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Exploring In Situ Liquid Ambient Transmission Electron Microscopy Techniques for the First Time


I. Why study liquid ambient transmission electron microscopy?

Most liquids, including water and other organic solvents, have large saturated vapor pressure and cannot exist in the high vacuum environment of transmission electron microscope, therefore, when studying the behavior of nanomaterials in liquid environment, it is necessary to construct a liquid storage cell to isolate the liquid from the high vacuum environment in the electron microscope, which requires the use of Liquid cell TEM.Liquid cell TEM actually Liquid cell TEM is to make a liquid cell by micro-nanofabrication, and then fix it on the head of a common sample rod or a special liquid sample rod and put it into the electron microscope for observation.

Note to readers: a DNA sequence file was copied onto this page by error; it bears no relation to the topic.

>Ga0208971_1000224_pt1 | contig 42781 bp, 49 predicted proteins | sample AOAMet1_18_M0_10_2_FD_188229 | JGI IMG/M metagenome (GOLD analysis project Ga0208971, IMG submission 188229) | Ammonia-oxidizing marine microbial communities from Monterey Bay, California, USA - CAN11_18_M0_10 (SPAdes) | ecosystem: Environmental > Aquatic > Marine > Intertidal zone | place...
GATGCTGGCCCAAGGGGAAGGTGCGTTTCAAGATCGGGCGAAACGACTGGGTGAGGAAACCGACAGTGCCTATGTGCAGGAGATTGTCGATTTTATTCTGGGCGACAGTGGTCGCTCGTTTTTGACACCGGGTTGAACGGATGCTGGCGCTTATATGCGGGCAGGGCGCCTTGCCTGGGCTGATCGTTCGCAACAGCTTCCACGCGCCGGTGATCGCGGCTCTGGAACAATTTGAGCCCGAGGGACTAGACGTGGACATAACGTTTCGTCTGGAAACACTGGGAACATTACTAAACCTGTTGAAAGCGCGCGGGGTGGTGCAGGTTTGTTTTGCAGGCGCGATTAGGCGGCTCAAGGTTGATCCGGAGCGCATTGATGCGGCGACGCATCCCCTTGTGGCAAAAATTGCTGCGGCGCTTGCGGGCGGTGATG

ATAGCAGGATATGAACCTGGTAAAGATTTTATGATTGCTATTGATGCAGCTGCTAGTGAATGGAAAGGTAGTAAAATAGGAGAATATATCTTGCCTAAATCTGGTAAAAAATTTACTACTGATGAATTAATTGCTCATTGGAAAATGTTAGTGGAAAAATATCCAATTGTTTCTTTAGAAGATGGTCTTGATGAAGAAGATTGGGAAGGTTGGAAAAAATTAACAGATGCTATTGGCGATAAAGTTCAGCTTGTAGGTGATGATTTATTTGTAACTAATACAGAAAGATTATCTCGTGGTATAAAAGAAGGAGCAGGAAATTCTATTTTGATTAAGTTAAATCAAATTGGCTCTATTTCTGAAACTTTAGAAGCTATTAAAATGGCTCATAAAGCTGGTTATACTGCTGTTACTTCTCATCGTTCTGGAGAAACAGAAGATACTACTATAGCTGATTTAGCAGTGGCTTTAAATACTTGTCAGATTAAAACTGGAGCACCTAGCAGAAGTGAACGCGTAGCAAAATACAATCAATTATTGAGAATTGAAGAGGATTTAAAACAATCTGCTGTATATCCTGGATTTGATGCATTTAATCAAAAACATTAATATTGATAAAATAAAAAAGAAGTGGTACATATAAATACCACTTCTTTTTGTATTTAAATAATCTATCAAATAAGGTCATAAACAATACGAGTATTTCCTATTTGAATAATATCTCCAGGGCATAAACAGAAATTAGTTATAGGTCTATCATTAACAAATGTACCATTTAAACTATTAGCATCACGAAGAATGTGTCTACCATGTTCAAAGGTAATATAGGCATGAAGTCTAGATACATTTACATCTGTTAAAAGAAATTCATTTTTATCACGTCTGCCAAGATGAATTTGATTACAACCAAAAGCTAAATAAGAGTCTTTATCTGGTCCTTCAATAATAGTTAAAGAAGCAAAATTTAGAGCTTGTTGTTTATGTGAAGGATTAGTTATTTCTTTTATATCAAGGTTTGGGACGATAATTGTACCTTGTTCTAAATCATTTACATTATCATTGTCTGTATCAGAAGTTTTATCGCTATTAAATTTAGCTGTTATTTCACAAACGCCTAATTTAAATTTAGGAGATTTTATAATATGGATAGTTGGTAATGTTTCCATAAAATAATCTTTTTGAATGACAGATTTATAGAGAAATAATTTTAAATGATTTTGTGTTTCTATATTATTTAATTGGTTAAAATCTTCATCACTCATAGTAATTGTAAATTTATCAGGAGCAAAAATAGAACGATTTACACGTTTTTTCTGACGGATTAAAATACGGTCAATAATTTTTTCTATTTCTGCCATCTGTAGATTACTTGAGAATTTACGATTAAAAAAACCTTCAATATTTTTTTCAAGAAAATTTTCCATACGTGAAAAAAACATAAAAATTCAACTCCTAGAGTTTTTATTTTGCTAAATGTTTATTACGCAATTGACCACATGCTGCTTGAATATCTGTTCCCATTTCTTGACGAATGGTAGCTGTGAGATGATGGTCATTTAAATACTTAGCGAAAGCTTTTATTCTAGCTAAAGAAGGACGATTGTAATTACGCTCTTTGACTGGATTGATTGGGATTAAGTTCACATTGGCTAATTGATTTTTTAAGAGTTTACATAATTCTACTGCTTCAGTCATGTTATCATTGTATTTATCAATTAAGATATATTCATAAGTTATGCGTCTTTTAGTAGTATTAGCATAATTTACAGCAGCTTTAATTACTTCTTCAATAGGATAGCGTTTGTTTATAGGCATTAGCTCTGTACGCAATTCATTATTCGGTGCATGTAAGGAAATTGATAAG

Figure 1: Liquid Cell Structure Schematic

II. History of the development of in situ liquid transmission electron microscopy technology

In-situ Liquid cell TEM can be traced back to 1934, when Morton, from the Free University of Brussels, Belgium, made the first attempt of transmission electron microscopy of living biological samples by wrapping the samples with two pieces of aluminum foils, but due to the thickness of the aluminum foils and the liquid layer, the resolution of the liquid cell was only on the order of micrometers.